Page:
Forced Marriage Protection Orders

Section 63A of the FMA provides that on application, or of its own motion (where there are existing family proceedings) the court can make an order preventing V from being forced into marriage, preventing V from being taken out of the country, and assisting someone who has already been forced into a marriage by way of protecting them from further family threats and pressure (ss (1) (a) and (b)).

Section 63B of the FMA covers the contents of the orders and this is drafted widely, deliberately so, to allow the court to make bespoke orders to fit the particular situation. Subsection 1 provides that the court may make any orders containing any measures that are considered appropriate in order to protect against conduct but may lead to a person being forced into marriage; or to protect a person who has been forced into a marriage. The orders may prohibit or restrict certain activity or they may require a person to do something, such as produce their passport. The court is given wide discretion to include 'such other terms' as it deems appropriate.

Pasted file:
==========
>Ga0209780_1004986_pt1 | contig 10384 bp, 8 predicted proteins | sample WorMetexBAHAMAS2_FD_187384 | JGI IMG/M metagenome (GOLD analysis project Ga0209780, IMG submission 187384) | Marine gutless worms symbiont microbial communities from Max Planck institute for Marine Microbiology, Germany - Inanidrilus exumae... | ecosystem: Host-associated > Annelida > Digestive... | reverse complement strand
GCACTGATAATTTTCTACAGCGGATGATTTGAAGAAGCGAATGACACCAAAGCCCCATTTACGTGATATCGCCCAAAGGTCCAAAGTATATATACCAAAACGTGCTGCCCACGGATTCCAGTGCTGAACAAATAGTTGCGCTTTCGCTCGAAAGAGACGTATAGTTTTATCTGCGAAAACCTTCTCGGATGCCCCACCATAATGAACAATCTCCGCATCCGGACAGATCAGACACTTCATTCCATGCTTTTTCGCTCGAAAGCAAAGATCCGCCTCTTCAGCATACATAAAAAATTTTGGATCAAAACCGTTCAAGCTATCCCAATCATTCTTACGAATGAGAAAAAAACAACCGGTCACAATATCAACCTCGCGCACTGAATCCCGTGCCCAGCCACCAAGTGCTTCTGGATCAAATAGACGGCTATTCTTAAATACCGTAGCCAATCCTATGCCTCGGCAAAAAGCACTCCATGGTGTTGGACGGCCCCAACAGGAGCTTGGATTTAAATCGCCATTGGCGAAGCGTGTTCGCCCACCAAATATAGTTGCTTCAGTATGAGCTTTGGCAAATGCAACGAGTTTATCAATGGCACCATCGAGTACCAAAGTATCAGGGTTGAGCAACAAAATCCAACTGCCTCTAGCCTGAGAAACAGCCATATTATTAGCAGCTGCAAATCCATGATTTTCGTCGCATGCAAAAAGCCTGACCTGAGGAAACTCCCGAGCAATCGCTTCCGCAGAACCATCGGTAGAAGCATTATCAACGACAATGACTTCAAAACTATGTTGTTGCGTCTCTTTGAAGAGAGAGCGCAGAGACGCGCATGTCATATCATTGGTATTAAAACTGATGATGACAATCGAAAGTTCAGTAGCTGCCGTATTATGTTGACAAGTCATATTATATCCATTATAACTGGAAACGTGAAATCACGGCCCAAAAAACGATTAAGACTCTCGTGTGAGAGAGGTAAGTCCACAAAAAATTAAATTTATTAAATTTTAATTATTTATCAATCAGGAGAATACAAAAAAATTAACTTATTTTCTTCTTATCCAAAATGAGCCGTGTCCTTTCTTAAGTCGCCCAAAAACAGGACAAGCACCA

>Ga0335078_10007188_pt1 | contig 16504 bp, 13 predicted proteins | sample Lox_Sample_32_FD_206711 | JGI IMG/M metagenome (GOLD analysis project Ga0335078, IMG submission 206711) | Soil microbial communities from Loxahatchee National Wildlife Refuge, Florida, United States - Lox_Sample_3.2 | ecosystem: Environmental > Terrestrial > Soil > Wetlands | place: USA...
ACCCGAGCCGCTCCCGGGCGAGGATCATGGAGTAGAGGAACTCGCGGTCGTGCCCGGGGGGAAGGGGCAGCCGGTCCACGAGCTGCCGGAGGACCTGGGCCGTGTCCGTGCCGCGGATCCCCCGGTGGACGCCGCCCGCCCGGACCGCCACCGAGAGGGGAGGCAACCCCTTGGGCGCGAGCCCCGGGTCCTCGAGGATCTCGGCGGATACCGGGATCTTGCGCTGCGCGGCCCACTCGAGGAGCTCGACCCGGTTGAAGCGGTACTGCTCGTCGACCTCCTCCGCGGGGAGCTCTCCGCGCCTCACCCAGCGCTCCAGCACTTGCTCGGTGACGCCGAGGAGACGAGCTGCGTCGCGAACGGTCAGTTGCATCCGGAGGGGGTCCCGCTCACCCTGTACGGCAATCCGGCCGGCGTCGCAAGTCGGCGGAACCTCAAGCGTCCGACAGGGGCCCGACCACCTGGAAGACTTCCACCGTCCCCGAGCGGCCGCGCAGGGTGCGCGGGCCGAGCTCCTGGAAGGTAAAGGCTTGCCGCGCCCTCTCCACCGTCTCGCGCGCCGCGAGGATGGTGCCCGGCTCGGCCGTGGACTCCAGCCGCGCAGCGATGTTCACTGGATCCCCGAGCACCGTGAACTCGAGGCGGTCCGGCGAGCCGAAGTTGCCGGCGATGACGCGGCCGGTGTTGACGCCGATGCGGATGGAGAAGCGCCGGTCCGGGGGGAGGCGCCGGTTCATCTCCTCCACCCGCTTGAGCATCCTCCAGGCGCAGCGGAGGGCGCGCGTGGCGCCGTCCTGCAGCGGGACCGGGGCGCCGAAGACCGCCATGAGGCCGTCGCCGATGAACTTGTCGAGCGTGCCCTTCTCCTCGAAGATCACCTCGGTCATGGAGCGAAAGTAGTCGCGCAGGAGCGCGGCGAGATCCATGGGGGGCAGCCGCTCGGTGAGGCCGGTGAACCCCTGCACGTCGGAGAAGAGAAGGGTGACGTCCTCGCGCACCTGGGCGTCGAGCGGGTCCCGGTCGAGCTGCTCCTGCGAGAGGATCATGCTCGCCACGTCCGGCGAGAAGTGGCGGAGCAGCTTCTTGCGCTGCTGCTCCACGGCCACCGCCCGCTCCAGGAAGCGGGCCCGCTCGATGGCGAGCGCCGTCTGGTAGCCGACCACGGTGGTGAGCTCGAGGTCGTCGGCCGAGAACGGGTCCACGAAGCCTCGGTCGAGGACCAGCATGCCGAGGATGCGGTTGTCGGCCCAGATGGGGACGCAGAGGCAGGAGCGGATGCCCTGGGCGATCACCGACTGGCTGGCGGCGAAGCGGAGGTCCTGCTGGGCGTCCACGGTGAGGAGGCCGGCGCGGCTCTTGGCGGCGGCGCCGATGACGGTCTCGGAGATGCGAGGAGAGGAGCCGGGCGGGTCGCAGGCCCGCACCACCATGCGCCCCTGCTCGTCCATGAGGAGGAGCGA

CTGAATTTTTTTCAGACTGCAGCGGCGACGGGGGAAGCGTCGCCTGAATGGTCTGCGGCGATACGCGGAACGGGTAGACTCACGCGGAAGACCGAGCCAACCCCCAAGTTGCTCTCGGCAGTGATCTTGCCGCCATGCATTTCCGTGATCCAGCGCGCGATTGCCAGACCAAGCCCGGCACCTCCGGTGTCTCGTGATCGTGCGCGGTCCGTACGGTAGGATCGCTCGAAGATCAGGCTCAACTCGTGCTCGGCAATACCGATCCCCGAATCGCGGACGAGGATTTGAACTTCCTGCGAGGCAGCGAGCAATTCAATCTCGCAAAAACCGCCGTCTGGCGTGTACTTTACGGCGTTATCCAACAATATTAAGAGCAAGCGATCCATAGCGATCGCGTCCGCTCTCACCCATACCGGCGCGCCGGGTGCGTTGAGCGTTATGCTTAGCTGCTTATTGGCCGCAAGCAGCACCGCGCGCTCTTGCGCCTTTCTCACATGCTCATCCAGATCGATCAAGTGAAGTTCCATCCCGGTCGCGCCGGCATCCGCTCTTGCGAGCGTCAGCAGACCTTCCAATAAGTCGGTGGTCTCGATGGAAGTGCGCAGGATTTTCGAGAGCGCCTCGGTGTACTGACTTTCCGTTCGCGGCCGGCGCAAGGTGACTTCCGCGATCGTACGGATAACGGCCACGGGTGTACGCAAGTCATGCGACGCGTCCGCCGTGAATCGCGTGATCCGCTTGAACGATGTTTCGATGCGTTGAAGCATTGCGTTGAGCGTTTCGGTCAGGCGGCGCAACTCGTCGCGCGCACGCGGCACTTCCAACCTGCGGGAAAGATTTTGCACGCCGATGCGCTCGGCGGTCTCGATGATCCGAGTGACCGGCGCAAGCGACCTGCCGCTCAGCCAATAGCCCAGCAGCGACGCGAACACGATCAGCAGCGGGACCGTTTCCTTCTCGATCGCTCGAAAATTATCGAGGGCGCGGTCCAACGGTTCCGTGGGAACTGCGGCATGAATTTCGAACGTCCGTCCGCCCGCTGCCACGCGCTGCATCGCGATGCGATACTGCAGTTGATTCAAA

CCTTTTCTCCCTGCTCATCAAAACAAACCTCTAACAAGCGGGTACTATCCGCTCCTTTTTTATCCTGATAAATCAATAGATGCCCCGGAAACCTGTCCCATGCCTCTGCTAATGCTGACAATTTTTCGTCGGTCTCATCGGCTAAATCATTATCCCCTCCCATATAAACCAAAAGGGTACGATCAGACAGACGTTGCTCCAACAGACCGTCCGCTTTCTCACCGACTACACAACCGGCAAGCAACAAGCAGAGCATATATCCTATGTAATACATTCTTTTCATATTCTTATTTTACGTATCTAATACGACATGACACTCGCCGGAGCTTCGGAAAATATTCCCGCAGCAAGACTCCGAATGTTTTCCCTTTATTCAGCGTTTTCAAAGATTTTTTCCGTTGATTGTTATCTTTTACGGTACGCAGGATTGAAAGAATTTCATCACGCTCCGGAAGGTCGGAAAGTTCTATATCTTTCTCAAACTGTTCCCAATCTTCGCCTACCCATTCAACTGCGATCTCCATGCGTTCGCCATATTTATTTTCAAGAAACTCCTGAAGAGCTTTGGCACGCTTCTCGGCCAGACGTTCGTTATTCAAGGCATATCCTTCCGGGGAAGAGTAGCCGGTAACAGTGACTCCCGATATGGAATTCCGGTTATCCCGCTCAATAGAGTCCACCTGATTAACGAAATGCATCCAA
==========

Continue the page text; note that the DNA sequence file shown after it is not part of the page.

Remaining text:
Under subsection 2, the court's reach is extended way beyond the boundaries of England and Wales and can relate to behaviour outside of the jurisdiction and cover both those who are named respondents and any other persons who might involve themselves in forcing a marriage onto V by (according to subsection 3) aiding, abetting, counselling, procuring, etc. This also includes conspiracy to force or attempt to force a marriage.